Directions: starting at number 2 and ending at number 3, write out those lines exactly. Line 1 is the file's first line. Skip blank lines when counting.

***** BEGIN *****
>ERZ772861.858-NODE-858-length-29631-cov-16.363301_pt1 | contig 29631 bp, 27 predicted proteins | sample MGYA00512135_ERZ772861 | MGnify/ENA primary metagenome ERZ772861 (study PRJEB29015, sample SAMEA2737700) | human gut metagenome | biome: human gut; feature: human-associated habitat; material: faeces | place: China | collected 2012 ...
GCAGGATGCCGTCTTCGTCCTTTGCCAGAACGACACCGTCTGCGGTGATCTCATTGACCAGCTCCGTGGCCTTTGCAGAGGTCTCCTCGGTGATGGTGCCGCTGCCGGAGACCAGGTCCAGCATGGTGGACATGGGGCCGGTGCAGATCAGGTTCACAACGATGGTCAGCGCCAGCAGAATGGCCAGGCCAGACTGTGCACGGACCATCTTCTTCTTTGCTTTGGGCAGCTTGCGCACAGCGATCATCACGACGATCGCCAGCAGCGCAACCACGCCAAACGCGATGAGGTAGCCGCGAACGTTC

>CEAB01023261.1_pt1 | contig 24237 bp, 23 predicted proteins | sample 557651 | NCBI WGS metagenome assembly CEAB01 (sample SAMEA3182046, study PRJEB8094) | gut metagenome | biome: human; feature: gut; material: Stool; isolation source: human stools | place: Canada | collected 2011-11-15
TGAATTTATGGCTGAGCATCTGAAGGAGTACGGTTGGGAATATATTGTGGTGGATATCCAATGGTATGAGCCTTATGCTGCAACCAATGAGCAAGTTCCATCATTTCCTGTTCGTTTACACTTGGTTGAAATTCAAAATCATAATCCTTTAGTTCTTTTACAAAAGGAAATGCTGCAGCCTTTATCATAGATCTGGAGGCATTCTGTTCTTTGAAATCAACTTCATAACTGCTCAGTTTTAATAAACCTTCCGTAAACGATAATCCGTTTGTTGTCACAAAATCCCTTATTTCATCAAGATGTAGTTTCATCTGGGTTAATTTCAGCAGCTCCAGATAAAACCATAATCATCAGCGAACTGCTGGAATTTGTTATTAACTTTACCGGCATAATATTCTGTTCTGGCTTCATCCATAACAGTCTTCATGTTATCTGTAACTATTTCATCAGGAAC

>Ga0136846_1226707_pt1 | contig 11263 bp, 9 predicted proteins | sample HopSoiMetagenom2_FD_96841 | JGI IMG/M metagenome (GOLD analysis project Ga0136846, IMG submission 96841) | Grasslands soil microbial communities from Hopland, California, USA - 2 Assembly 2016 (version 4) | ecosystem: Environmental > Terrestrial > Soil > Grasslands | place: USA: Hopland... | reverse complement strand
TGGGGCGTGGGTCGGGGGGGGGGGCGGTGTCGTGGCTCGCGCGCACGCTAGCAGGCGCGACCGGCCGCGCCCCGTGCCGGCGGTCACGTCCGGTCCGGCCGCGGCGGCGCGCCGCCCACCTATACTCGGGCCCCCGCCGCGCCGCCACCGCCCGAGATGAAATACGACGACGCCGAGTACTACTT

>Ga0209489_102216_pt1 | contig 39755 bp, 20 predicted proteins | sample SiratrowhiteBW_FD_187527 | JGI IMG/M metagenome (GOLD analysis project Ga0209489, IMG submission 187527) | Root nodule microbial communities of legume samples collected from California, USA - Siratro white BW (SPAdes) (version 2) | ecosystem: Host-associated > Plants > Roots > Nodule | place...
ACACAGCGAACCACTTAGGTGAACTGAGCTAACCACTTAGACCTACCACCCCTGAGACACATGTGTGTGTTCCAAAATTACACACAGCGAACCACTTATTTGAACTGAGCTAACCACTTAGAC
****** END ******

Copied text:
GCAGGATGCCGTCTTCGTCCTTTGCCAGAACGACACCGTCTGCGGTGATCTCATTGACCAGCTCCGTGGCCTTTGCAGAGGTCTCCTCGGTGATGGTGCCGCTGCCGGAGACCAGGTCCAGCATGGTGGACATGGGGCCGGTGCAGATCAGGTTCACAACGATGGTCAGCGCCAGCAGAATGGCCAGGCCAGACTGTGCACGGACCATCTTCTTCTTTGCTTTGGGCAGCTTGCGCACAGCGATCATCACGACGATCGCCAGCAGCGCAACCACGCCAAACGCGATGAGGTAGCCGCGAACGTTC

>CEAB01023261.1_pt1 | contig 24237 bp, 23 predicted proteins | sample 557651 | NCBI WGS metagenome assembly CEAB01 (sample SAMEA3182046, study PRJEB8094) | gut metagenome | biome: human; feature: gut; material: Stool; isolation source: human stools | place: Canada | collected 2011-11-15